The health regulator was contacted by the local NHS trust who “raised concerns regarding the frequency of patients coming to them from BPAS Merseyside”.

Inspectors found six cases of women who “required urgent medical attention due to complications and were transferred from the service to another healthcare provider between January and December 2018.”

They also found that BPAS Merseyside “staff did not consistently adhere to the infection prevention and control measures specified by the service” including not washing hands, not securing clinical waste, and using out of date equipment.

This is not the first time that the Care Quality Commission has raised concerns about the care given to women at BPAS Merseyside, which performed 4,585 terminations in 2018 – placing it among the top 10 abortion providers in the country.

In 2017, the CQC found 16 serious incidents had occurred in which patients were admitted to hospital for emergency treatment over a period of three years. Over the same period, 11 women were transferred for emergency hospital treatment after suffering serious injuries, including eight cases in a 15 month period from January 2015 – March 2016.

A surgeon contracted by the clinic has been struck off the medical register for endangered at least three women’s lives during abortions carried out in May and June 2017.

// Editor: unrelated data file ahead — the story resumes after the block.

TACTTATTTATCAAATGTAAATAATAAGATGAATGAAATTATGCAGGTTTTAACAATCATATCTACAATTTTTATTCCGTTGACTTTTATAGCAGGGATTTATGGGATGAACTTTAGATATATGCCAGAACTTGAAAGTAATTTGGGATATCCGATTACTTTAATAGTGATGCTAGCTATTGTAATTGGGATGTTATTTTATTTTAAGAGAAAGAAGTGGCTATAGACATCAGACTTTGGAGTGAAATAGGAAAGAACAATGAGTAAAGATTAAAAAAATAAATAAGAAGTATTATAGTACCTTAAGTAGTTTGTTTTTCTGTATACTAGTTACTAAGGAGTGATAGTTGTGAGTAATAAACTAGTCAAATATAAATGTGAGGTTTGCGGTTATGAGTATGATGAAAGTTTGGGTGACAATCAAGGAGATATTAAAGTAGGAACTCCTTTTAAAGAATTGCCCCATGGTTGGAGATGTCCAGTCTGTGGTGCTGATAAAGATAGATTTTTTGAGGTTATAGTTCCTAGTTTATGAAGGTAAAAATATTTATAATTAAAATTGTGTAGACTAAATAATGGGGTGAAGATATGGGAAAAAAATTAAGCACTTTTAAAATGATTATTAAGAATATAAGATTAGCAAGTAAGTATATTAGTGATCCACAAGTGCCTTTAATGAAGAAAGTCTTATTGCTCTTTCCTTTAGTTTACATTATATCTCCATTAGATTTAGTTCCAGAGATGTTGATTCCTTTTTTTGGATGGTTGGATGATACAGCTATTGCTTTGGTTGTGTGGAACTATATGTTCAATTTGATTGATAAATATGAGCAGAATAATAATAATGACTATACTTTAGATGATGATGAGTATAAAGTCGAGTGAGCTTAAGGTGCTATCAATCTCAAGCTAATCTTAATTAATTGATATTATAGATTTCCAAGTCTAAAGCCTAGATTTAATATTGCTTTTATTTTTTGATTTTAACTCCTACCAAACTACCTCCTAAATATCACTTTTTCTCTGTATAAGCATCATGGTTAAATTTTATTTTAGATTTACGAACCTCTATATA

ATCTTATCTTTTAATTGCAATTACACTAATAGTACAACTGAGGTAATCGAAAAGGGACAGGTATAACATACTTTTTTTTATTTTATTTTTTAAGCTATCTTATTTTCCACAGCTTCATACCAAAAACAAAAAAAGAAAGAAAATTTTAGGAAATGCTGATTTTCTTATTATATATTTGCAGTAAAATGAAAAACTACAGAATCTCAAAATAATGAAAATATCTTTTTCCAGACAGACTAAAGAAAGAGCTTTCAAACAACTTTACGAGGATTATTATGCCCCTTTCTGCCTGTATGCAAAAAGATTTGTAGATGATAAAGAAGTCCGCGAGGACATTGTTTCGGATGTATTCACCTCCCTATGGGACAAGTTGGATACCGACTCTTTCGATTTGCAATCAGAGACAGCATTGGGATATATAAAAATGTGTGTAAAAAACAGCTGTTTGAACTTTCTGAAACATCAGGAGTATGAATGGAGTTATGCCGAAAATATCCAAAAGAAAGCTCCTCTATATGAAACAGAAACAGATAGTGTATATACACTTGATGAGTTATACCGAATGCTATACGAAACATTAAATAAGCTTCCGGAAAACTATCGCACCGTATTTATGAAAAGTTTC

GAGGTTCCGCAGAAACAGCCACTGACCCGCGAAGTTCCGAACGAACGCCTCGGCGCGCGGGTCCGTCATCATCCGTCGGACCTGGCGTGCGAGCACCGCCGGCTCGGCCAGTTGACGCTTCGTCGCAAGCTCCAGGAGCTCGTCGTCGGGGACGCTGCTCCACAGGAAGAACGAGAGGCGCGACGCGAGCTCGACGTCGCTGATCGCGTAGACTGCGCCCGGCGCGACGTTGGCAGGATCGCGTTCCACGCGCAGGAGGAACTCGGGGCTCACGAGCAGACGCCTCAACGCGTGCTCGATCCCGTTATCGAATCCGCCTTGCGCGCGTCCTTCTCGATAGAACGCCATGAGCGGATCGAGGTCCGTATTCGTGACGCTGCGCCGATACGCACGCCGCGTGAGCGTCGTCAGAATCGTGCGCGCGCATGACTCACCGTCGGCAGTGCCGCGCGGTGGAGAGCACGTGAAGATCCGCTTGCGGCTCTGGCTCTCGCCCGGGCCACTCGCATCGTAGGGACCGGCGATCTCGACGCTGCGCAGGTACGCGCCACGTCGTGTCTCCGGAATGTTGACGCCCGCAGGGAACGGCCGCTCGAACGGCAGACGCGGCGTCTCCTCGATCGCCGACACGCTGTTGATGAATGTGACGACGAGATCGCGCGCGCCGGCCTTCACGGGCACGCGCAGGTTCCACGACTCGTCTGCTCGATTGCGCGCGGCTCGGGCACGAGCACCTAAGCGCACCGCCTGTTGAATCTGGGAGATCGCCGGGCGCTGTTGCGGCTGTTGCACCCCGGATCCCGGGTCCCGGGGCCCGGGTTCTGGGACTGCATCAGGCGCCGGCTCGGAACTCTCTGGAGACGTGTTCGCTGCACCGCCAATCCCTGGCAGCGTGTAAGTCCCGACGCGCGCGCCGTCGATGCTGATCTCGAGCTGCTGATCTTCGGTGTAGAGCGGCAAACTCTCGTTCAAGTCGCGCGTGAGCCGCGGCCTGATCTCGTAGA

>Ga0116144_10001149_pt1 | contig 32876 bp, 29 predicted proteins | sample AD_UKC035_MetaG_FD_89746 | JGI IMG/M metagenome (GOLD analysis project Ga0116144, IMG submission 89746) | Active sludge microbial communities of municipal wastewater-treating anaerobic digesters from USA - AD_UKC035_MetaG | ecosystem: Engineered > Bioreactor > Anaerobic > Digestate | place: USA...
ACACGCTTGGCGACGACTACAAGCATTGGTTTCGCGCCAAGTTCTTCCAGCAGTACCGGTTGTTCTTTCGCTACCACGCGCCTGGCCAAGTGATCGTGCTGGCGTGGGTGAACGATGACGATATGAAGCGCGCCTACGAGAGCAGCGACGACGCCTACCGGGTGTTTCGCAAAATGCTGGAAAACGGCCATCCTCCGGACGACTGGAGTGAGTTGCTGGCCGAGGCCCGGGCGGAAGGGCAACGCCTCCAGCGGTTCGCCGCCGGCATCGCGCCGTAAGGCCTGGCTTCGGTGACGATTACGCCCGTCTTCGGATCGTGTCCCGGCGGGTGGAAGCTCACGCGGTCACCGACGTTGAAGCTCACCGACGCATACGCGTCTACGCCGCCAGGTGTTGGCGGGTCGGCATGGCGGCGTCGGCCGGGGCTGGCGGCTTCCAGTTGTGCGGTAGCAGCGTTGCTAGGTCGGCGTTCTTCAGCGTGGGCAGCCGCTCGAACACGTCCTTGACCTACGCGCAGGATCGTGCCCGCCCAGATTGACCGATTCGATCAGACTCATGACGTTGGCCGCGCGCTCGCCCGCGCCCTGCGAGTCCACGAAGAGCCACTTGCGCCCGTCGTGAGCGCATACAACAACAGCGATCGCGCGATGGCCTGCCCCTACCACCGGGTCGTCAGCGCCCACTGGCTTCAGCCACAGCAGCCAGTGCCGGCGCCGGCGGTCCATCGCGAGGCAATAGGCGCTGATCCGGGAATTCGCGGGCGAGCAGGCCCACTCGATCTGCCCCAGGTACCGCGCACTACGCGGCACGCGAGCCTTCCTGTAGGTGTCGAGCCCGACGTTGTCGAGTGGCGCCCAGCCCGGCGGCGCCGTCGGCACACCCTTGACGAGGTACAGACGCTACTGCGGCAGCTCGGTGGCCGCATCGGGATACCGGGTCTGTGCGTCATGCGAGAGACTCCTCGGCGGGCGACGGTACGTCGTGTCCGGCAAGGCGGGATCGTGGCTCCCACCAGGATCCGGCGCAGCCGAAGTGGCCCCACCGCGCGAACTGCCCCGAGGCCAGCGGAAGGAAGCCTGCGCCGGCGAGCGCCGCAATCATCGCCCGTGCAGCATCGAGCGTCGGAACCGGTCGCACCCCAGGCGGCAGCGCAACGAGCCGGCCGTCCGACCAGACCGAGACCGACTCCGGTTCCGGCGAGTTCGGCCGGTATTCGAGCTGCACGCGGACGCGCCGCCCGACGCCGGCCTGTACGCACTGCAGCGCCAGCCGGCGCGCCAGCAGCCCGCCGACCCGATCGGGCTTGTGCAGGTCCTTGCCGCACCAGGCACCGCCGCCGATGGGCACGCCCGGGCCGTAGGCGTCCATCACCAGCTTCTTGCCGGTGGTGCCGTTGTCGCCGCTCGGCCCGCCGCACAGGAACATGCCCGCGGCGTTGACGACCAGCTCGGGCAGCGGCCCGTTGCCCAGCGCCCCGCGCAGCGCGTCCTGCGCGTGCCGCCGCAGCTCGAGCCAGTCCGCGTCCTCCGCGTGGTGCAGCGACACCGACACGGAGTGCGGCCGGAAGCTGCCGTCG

In 2016, Marie Stopes International was forced to suspend abortion services for a month after an unannounced inspection by the CQC “found dead foetuses lying in an open bin and staff trying to give a vulnerable, visibly distressed woman an abortion without her consent”.

A spokesperson for Right To Life UK, Catherine Robinson said:

“Philip Dunne was correct when he said the Care Quality Commissions new rating and reporting system would shine a light on ‘poor practice in services that for too long have had too many examples of substandard care’.

“The figures released recently, and the continuous shambolic example of abortion services in Merseyside, display perfectly the callous disregard for health and safety from the abortion industry. Abortion providers, which receive tens of millions of pounds of taxpayer money annually, have been found to be placing the health and safety of their patients at risk.

“The Care Quality Commission notes the safety in a majority of abortion clinics requires improvement but the only real improvement that can be made to abortion clinics, for the lives of both women and unborn babies, would be for them to be closed.”